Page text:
Beset by regulation, Google merges European divisions: source

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(Reuters) – Google Inc has combined its two European regional divisions as it seeks to meet the challenges of tougher regulation across the continent, a source close to the company said on Thursday.

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The Internet giant is merging its northern and western European division with the unit covering southern and eastern Europe, Middle East and Africa, the source said.

The shake-up follows a year of setbacks for the company on political and regulatory fronts on issues ranging from antitrust to privacy to how much tax it pays in different European nations, as well as fraught relations with some European industries including media and telecom groups.

The decision was taken to simplify the organization, both for commercial reasons as well as to work more effectively with business partners and policy makers.

Google’s regional headquarters will remain in Dublin, where it employs thousands of staff, and the reorganization will not result in job losses, the source said.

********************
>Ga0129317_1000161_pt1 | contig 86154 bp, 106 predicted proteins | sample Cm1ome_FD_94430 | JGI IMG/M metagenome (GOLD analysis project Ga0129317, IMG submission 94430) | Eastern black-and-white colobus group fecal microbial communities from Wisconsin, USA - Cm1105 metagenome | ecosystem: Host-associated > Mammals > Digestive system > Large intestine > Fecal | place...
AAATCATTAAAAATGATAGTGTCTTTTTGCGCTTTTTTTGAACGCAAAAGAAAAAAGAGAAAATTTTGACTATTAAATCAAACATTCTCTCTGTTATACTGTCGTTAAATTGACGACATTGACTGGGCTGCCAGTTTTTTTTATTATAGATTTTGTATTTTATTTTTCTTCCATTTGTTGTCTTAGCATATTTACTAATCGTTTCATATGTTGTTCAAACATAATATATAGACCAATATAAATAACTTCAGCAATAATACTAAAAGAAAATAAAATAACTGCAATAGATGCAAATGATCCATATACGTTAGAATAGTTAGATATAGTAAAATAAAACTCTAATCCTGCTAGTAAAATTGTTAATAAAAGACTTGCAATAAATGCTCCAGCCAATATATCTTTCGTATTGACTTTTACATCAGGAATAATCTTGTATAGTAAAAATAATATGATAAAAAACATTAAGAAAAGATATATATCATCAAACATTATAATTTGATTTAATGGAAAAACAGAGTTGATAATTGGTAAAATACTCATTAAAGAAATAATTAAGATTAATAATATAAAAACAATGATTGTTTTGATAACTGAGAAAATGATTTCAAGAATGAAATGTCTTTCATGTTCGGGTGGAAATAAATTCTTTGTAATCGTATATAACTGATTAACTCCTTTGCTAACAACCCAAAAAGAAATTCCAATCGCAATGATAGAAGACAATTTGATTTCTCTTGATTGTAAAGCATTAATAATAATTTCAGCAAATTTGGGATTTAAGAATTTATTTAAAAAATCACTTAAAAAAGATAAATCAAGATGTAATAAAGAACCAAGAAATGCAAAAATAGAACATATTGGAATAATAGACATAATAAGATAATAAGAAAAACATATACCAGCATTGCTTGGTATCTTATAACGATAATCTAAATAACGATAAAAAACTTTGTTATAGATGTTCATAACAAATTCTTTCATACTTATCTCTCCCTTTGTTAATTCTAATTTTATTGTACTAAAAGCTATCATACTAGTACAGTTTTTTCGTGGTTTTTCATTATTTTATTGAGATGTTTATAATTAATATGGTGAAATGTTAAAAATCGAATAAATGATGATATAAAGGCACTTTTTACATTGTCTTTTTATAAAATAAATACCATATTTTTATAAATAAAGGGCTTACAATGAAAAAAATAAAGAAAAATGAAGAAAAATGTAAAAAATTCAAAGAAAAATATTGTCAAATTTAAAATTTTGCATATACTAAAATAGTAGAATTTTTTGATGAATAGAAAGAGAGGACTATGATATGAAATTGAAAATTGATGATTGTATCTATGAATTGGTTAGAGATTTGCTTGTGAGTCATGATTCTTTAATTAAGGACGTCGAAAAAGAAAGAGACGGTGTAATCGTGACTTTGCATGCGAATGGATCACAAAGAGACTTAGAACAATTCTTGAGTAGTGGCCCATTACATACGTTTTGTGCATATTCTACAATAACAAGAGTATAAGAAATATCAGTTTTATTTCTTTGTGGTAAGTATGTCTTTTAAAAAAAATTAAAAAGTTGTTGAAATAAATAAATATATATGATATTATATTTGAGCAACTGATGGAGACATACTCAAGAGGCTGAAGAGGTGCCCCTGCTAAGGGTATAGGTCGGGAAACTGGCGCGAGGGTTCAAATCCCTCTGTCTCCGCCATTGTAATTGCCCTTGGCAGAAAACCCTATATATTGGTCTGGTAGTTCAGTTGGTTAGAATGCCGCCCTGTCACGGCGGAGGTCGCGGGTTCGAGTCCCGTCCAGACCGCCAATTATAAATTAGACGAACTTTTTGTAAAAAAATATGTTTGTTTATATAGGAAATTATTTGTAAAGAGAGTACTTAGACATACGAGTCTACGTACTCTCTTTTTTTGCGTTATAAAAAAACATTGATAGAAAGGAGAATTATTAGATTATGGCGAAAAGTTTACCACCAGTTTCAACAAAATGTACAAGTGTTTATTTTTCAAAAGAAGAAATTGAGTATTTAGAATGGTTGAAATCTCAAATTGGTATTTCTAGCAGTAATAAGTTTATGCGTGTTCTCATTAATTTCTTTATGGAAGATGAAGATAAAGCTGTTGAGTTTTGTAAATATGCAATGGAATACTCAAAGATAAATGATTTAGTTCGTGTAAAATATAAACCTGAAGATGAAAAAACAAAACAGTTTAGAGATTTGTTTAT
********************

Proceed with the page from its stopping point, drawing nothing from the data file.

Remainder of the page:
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The U.S. company has become a lightning rod for criticism in Europe of aggressive Silicon Valley business practices, a role reversal from previous years when it was revered as a standard-bearer of innovation and new economic possibilities.

In response, Google has argued that for Europe to remain competitive in global markets, it needs to form a single digital market instead of relying on national regulations in its 28-member states that often act to protect local industries.


Matt Brittin, who previously led Google’s northern and western European division, will head up the combined Europe, Middle East and Africa operation while Carlo d’Asaro Biondo, formerly head of the other regional unit, will take on a strategy role, the source said.

Brittin, a former Olympic rower for Great Britain, joined Google in 2007 to run its UK operations, leaving newspaper publishing group Trinity Mirror where he was director of strategy. He will remain based in London.

D’Asaro Biondo, previously an executive with media group Lagardère, AOL Europe and computer services company Unisys, will continue to work from Paris.

He will manage Google’s strategic partnerships in the region, which include working to deepen ties with newspaper publishers, telecom operators and carmakers.

Brittin will appear in Brussels on Thursday to argue the company’s case that it serves as a growth engine for European business, especially for small and medium-sized enterprises, because the Internet helps create a level playing field.

He will announce Google’s plan to fund a digital job-training program for 1 million Europeans over the next two years, the source said.

News of the company’s European reorganization was first reported in the Financial Times late on Thursday.

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